A Sleeper

Srebrenka Peregrin January 25, 2019
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Quite, quite far away, in a corner of the world so remote it can hardly be mentioned by name, there lived – or rather, did not – a Sleeper. The circumstances of her life were such that she slept throughout the day, woke in the evening to drink a little water, and lay back to sleep. And while she slept, she also dreamt, so that some came to call her a Dreamer. It was rightfully so, for had there not been dreams in her long sleep, people would not know about her, and would not come to visit the distant land of her slumber.

And people did come, due to the curious nature of her dreams. It was said that whoever slept on the same pillow with her would share her dreams, and learn much to their advantage. Thus people arrived, and borrowed a half of her pillow, and woke up strangely dazed in the morning. Some talked about what they had seen; others did not. Some laughed at it, others were deeply moved. Some said it was all nonsense, others swore it had changed their lives. Whether or not her dreams came true, or had some other sort of sway over people, they would walk away the following morning never to return. Nobody seemed to have wanted a second audience; nobody found they needed to live through it again; and nobody had ever asked if she willed such a use of her life or not.

There were many speculations as to why she was sleeping so much. Rumours spread of an illness, of a blessing or a curse from a strange god, of a twisted and inexplicable fate, of a vow given or broken, of sainthood and witchery. But especially abundant were rumours of the one who could break whatever it actually was. Though a true love’s kiss was among the most favoured ones, there were many other remedies mentioned, such as strong potions, fairy magic, proper food, a change of climate, and even some proper slaps in the face. The Sleeper did not seem to care about it, however, nor did she ever speak her mind on the matter. Her suffering – if there was any – was of a quiet manner; determined and wordless.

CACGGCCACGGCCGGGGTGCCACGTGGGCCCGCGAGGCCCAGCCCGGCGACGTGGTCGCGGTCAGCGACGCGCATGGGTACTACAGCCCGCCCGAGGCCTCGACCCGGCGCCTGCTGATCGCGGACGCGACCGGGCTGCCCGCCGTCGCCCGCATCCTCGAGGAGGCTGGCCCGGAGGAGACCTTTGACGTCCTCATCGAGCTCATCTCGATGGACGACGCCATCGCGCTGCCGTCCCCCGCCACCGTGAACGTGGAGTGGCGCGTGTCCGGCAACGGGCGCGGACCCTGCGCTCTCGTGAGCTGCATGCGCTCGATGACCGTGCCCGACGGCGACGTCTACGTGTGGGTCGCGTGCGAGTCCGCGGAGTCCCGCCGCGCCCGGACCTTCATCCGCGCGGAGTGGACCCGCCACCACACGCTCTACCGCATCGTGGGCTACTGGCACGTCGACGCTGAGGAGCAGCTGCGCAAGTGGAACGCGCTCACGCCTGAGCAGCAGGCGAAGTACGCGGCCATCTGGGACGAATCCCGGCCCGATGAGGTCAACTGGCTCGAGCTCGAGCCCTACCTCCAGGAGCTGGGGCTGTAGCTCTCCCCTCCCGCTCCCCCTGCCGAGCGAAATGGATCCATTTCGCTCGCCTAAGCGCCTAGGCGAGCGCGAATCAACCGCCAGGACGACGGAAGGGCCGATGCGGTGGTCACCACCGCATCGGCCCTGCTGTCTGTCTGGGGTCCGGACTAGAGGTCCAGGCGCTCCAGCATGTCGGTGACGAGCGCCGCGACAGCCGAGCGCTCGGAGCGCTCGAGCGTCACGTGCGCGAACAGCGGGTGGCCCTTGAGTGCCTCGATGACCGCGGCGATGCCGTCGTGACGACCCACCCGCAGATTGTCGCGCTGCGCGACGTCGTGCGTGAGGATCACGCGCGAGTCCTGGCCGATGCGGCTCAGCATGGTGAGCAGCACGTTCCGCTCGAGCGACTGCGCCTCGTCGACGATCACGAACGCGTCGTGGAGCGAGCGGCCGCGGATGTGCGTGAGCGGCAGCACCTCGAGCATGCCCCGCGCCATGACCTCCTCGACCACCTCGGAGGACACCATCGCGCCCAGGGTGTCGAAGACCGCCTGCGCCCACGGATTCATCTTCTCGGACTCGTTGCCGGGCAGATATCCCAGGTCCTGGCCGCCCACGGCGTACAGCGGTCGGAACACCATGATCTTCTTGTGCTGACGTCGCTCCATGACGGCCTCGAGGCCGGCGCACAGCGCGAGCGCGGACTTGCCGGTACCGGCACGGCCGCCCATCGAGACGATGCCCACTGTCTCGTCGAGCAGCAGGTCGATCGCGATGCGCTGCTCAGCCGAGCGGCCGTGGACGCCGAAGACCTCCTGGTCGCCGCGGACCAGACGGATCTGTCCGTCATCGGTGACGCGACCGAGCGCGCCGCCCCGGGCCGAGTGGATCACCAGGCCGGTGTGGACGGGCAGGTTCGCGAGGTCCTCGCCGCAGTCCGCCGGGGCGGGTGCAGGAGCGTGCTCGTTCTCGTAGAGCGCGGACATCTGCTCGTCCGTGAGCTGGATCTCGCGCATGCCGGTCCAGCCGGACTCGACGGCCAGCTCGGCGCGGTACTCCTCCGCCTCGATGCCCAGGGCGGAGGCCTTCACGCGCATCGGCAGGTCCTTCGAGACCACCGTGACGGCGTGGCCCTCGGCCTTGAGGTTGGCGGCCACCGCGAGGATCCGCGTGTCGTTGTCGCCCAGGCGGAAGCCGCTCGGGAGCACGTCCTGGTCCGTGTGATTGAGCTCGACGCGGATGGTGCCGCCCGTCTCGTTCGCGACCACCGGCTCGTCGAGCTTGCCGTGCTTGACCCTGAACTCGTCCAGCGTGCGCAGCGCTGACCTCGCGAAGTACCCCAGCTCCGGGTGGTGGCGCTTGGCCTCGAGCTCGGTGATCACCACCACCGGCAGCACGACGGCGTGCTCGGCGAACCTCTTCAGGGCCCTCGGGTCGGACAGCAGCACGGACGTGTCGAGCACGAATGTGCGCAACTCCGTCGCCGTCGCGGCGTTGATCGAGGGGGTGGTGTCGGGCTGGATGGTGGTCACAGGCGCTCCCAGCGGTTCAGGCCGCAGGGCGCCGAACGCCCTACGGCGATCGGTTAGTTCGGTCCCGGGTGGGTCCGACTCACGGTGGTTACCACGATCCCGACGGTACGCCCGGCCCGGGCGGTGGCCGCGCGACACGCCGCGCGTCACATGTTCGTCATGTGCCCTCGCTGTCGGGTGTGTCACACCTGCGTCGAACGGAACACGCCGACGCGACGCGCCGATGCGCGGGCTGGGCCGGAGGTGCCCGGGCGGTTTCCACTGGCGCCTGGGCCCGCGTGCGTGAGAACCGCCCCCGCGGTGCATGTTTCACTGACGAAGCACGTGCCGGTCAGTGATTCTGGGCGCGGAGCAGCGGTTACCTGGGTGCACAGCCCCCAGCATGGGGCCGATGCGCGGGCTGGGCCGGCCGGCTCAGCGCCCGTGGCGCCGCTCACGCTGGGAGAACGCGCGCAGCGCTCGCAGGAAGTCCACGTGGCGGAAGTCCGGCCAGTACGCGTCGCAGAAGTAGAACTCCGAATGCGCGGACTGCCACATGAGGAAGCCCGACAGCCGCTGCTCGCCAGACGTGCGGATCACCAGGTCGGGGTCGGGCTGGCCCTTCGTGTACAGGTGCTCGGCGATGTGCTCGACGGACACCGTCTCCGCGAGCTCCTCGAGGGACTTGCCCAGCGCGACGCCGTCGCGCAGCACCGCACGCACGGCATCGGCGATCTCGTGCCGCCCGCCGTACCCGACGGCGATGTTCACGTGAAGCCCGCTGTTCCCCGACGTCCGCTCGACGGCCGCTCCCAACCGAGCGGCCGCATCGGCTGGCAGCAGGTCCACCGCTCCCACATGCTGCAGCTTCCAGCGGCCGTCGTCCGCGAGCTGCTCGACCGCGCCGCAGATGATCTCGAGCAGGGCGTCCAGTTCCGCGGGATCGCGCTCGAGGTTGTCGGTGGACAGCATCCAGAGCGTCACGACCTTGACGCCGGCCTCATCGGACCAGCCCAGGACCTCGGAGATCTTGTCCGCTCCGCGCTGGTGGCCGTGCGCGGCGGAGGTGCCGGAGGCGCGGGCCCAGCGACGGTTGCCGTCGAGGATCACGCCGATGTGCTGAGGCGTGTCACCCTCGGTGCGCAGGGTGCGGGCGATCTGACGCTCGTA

All this went on without change until one day there came a rider on a fine grey horse. He was no longer in his prime, but neither was she, having spent some decades in the unchanging condition of her sleep. Nevertheless, she had one advantage over the rider – the sleep had preserved the mildness of her features, the delicateness of her skin, and the softness of her eyes. The rider was, apart from being dishevelled by the ride, a man who had borne much hardship in his life. He was harsh with exertion, and dark with the sun and wind, and his eyes were sharp and unyielding. And still, when he came to the side of the Sleeper, he kneeled as carefully as if he were in a temple; and when he touched her hand, his touch was as kind as a lover’s. And then he wept so sincerely that everyone withdrew in respect.

That evening he lay on the pillow beside her ever so slowly, and whispered something in her ear so quietly nobody could hear a word. Then, still holding her hand, he went to sleep, and spent the entire night beside her. But in the morning it was she who awoke, and kissed him in the mouth before walking out of the bed chamber, without him ever moving. She washed her face, broke her fast, and dressed to go. Everyone stood around in amazement, and whispered among themselves, looking at the sleeper who had awoken. But nobody dared approach her as she mounted the grey horse, except a very tiny and curly girl.

And she also dared to ask, in a very small and clear voice, ‘Please, Miss, what did he tell you last night?’ At this query, the woman smiled, both gratefully and sadly, and said, ‘He said he had dreamt of me.’ And with those words she pulled herself upright in the saddle, and was gone.

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